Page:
To instill a sense of belonging and environmental stewardship, the garden is a tool to increase understanding of nature and as a guide for gardening and living.
Companion planting is the practice of planting two or more plant species in close proximity in order to achieve natural methods of pest control and higher yield crops. An example of this, is repelling pests with smell. Planting marigolds and herbs in the vegetable garden can confuse or repel plant pests by masking the odors of the primary garden crop. The smell of sweet basil planted in your garden will repel aphids, mosquitoes and mites. Basil will also act as a fungicide and slows the growth of milkweed bugs. The Three Sisters is the name given by Native Americans to the practice of growing corn, beans and squash together. Corn offers structure for the beans to climb. The beans, in turn, help to replenish the soil with nutrients. The large leaves of the squash act as living mulch, conserving water and providing the even moisture needed for the corn and beans to fully develop.
Attracting Beneficial Insects
The idea of attracting insects to your garden may seem bewildering, but there are beneficial insects that can actually control populations of the nuisance bugs we don’t want in our gardens. Nectar and pollen are needed during the life cycle of many of these insects, thus a variety of flowering plants will help attract and maintain their populations. Since most of the beneficial insects have short mouthparts, plants with numerous small flowers will allow these insects easier access to pollen. Carrot family herbs such as fennel, dill, anise and coriander produce broad clusters of small flowers attractive to beneficials. Sunflowers, zinnias, asters, yarrow and goldenrod attract a variety of these helpful bugs.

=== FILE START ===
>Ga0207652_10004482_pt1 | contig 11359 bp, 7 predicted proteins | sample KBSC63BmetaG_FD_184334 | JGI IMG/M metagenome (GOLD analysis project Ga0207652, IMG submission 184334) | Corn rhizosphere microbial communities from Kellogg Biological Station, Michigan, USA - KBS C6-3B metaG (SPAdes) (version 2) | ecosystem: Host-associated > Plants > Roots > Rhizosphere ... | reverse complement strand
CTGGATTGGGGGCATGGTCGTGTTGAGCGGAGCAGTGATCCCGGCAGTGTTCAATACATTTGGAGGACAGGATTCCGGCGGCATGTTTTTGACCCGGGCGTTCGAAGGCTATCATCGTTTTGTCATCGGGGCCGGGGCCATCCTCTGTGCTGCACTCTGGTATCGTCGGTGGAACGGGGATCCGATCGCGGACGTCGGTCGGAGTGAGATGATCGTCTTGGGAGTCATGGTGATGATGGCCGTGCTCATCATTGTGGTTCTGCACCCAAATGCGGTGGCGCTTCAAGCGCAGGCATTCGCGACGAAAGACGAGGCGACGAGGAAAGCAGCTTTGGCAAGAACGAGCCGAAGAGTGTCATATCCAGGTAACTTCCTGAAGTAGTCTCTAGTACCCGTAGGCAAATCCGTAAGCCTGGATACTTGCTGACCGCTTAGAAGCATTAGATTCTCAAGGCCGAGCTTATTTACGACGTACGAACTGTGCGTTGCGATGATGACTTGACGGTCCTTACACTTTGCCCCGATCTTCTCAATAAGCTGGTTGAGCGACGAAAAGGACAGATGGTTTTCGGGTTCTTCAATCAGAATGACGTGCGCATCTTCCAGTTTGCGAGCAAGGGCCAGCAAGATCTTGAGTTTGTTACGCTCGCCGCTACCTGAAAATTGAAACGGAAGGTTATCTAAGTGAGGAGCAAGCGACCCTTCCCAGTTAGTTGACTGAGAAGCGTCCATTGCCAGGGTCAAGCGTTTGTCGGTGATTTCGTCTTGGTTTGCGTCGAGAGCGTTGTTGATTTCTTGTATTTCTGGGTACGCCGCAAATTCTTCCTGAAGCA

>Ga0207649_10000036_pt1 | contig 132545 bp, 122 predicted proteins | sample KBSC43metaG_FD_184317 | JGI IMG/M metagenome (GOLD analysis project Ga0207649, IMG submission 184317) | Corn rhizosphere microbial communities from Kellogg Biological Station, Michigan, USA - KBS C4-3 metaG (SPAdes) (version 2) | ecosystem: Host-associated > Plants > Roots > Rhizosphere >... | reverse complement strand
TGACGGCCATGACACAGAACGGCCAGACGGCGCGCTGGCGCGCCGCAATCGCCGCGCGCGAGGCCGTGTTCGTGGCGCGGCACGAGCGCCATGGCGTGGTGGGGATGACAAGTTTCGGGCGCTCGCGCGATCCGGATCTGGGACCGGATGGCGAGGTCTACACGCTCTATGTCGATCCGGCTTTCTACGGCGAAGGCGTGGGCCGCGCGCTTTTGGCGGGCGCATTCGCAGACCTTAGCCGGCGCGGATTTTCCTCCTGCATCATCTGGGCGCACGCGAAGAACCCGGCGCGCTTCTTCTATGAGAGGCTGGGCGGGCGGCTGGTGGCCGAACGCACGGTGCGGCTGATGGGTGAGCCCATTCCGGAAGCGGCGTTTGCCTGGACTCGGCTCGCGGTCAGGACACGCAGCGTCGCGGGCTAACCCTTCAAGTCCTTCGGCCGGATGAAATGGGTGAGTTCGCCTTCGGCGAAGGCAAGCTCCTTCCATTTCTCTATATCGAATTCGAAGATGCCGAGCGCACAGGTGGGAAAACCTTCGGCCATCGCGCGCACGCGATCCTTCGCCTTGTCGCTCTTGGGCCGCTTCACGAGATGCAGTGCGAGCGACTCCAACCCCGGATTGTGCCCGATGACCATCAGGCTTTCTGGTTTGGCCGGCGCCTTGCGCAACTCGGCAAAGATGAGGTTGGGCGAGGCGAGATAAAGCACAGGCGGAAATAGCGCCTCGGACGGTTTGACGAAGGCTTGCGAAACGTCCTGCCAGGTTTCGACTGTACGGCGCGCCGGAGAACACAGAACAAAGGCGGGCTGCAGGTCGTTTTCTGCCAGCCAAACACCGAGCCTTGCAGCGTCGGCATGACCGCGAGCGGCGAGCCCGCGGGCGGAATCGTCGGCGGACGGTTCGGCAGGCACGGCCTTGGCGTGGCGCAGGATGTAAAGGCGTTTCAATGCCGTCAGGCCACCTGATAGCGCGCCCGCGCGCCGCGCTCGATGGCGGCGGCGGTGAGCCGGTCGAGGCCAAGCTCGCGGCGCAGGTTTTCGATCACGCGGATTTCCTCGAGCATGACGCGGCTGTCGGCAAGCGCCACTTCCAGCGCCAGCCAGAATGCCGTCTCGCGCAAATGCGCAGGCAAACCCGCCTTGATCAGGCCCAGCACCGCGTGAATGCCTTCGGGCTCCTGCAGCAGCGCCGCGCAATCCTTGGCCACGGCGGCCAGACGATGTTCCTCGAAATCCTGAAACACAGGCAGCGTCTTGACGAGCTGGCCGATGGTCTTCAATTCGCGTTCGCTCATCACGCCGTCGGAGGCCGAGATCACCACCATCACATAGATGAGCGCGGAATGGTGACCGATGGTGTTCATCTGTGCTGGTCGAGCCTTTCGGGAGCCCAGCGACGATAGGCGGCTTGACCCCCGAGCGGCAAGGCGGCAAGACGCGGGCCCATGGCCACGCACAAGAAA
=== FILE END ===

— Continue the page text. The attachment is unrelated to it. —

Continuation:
One of the basic principles of gardening is to feed the soil and let the soil feed the plants. Composting is nature’s way for gardeners to create a source of high-quality nutrition for their garden and eliminate the need to buy commercial fertilizers. The key to good composting is to provide the best possible conditions for the proliferation of composting organisms. These organism’s needs are simple: a balanced diet, water, air and warmth. Compost should be kept as damp as a moist sponge. The balanced diet requires a correct proportion of carbon for energy and nitrogen for forming protein. The ideal C/N ratio is 30:1. Materials high in carbon are brown, yellow and dry, like leaves or straw. High nitrogen materials are green and moist, like grass clippings and vegetative kitchen waste.
Click on headline above to read a post Amy Nelson sent in to the Willie Nelson Peace Research Institute about elephants being beaten. All of our hearts should ache after learning about this. The elephants, as is all of the animal kingdom, are our teachers and fellow travelers on this planet. "The Golden Rule" applies to ALL.
Published Author, Environmentalist ~ I seek to see the natural world have a stronger voice in human affairs. My life's dance is tied to my passion for the beauty of our earth and the people, plants and animals that inhabit it. I hope my music and other creative ideas give you some comfort, joy, hope, and peace.
Be Strong; Be Well
~ Patty:) ~